You always want to pay the taxes when you'll foreseeably be in the lowest tax bracket. Compare your current income to the income you expect you'll have in retirement. Would you expect to have a lower taxable income now, or once retired? If now, then it's advantageous to do the conversion now.* If you don't expect to have much taxable income in retirement, then you can just leave it in the traditional IRA & withdraw it in retirement at the low bracket that you'll likely be in at that point. It gets more sticky if you expect it to be roughly the same, but in that case I err toward the side of converting it now* and paying the taxes upfront to get all of the growth to be tax free. We don't know what future taxes will look like, but most people are paying historically low taxes right now.

                  * Note that I say "now" but you don't have to do the conversion all at once. There's some advanced tax stuff I'm not terribly familiar with involved, but in general terms, you can roll it into a traditional IRA, then convert it over the course of a few years to spread out the taxes & prevent accidentally bumping yourself up into a way-high tax bracket by trying to convert all at once (because the entire $105k would be treated as normal income, so it would likely bump you up).
                  Kork nailed it with this response. It may also be feasible to build a portfolio that generates "income" in multiple ways - taxable withdrawals from IRA/401k, dividends and cap gains from brokerage accounts, long-term cap gains from brokerage account sales, Roth IRA/401k withdrawals, etc. This approach can be a tool to help with managing the effective tax rate in retirement.

                  Comment


                    #10
                    I've kept only Roth IRA and 401k rolling one 401k to 401k. That way we can do a backdoor roth ira.
                    LivingAlmostLarge Blog

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                      #11
                      Originally posted by LivingAlmostLarge View Post
                      I've kept only Roth IRA and 401k rolling one 401k to 401k. That way we can do a backdoor roth ira.
                      I don't understand rolling from one 401k to another. What is the benefit there? My new employers 401k plan is not much different than the previous one or any other. Very limited on the funds that I can invest in.

                      Comment


                        #12
                        Originally posted by btctony View Post

                        I don't understand rolling from one 401k to another. What is the benefit there? My new employers 401k plan is not much different than the previous one or any other. Very limited on the funds that I can invest in.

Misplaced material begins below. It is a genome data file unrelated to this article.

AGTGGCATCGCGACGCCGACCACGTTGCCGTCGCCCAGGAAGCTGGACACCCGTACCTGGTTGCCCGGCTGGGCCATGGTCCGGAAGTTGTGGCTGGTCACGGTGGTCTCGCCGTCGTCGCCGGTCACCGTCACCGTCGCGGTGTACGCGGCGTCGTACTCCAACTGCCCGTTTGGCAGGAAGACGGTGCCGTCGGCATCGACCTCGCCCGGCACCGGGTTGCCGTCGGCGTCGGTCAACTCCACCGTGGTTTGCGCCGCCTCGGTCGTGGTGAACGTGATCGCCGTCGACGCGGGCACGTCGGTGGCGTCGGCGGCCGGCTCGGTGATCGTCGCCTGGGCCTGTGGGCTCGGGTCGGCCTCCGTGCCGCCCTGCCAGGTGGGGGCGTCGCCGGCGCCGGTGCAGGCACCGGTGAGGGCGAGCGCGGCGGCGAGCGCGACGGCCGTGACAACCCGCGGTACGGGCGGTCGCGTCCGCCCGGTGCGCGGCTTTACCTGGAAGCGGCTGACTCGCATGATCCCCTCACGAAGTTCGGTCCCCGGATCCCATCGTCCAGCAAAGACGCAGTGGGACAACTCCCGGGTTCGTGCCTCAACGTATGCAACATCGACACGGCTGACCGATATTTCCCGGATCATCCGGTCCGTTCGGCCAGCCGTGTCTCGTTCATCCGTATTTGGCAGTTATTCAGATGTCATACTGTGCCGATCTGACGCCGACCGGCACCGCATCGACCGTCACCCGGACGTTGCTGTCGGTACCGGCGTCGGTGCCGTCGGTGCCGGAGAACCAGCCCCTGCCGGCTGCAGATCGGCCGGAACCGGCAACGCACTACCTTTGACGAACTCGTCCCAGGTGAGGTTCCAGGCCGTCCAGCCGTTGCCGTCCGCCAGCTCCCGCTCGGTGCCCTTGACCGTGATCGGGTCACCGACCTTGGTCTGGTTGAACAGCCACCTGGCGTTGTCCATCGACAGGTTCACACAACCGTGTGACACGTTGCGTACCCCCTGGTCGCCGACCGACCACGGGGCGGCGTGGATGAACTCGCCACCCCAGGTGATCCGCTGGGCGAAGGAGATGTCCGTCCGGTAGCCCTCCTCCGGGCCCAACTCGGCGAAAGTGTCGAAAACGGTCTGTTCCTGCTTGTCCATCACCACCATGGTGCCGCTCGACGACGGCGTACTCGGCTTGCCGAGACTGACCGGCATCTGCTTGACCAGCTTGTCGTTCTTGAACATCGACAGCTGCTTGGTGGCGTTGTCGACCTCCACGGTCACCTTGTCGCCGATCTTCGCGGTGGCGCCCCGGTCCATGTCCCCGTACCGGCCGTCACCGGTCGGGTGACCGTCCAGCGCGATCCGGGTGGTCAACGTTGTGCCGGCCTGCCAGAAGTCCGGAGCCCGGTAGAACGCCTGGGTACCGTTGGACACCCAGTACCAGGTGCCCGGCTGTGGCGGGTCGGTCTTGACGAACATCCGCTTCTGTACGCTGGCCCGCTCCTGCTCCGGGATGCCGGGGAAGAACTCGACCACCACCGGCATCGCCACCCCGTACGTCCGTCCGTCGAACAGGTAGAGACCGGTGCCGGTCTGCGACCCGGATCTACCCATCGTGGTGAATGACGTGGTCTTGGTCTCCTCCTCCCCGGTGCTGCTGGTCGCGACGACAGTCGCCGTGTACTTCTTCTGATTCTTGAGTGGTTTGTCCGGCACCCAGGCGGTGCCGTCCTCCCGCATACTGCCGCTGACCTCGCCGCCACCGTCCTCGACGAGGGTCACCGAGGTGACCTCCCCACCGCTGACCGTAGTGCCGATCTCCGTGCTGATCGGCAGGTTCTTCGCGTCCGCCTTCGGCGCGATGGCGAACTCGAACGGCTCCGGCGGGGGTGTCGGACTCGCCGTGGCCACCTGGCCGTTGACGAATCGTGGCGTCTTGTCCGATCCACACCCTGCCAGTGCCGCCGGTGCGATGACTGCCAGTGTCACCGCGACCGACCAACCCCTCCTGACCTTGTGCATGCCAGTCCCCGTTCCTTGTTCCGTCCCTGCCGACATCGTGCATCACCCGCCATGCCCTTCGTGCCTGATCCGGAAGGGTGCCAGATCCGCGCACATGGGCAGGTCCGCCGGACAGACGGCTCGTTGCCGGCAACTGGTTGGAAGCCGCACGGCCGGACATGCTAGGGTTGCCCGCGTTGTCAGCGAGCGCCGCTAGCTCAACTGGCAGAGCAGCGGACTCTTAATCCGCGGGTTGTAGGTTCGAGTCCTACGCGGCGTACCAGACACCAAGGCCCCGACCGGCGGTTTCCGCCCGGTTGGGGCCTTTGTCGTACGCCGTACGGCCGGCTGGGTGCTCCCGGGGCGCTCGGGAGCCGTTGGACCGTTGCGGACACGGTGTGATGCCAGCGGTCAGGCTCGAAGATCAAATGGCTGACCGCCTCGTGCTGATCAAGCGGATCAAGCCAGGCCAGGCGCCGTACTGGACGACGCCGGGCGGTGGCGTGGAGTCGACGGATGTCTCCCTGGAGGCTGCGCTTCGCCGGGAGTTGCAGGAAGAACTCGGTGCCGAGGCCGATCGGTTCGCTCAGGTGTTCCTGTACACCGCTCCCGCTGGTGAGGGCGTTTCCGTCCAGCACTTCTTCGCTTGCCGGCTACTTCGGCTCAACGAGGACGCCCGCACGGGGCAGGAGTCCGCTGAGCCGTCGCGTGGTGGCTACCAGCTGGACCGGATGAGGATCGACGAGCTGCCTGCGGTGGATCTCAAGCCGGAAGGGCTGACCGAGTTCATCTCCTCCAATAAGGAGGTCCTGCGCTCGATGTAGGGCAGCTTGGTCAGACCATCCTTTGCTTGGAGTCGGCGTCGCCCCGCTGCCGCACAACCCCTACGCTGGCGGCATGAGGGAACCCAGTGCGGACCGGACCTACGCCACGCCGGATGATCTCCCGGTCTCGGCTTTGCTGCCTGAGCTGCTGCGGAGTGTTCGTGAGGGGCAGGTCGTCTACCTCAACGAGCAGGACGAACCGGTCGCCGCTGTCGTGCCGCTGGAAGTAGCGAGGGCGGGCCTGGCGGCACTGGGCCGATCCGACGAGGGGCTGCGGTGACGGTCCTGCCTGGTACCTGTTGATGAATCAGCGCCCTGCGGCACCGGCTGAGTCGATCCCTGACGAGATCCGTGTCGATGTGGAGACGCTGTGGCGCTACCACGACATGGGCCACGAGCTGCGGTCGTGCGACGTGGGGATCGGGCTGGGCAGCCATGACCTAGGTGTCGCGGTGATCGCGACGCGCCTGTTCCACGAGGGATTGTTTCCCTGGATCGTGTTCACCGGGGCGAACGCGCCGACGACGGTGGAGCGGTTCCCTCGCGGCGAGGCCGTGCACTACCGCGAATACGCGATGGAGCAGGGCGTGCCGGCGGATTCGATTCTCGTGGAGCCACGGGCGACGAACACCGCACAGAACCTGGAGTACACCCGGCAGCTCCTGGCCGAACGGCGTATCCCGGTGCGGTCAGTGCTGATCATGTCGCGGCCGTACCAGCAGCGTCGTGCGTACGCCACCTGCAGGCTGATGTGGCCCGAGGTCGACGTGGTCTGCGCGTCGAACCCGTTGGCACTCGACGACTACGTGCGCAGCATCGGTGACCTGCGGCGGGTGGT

We had some discussion about it in another recent 401k thread, but one potential benefit to rolling from one 401k to another would be if you're approaching age 55 and have interest in retiring early. The exception allowing penalty-free withdrawals after leaving your job at/after age 55 could give you access to the 401k balance including both your then-current job plus any roll-in 401k money.

                        However, as you refer to, this is only advantageous if your 401k options are good (or at least decent/acceptable).
                        "Praestantia per minutus" ... "Acta non verba"

                        Comment


                          #13
                          Originally posted by btctony View Post

                          I don't understand rolling from one 401k to another. What is the benefit there? My new employers 401k plan is not much different than the previous one or any other. Very limited on the funds that I can invest in.
                          Because rollover ira count as aggregation towards calculating if you can contribute to a backdoor Roth IRA. So if you have a rollover say $600k then the $6k/year you try to contribute to a Roth IRA backdoor. after tax contribute to non-deductible IRA because taxable again after you've paid taxes because of your Rollover ira. It's a painful thing. Versus having nothing but a 401k and Roth IRA and $0 balance Non-deductible IRA. Only people like that who make too much to contribute to a Roth IRA can do it. Also I find it easier to watch and roll conversion into a Roth IRA when it's simple from a 401k. I've never loved DH's 401k but it's treated us well.

                          We have been lucky to have almost a 50%/50% split between his 401k and our Roth IRA. Very unheard of but proper management, lots of careful rolling, filling brackets and backdoor Roth IRA/401k after tax contributions have made it possible. It will make our RMDs at 70 more manageable. I think we should be fine converting a lot of money from say age 55 to 70 then having everything pretty much tax free depending on how our 401k goes.
                          LivingAlmostLarge Blog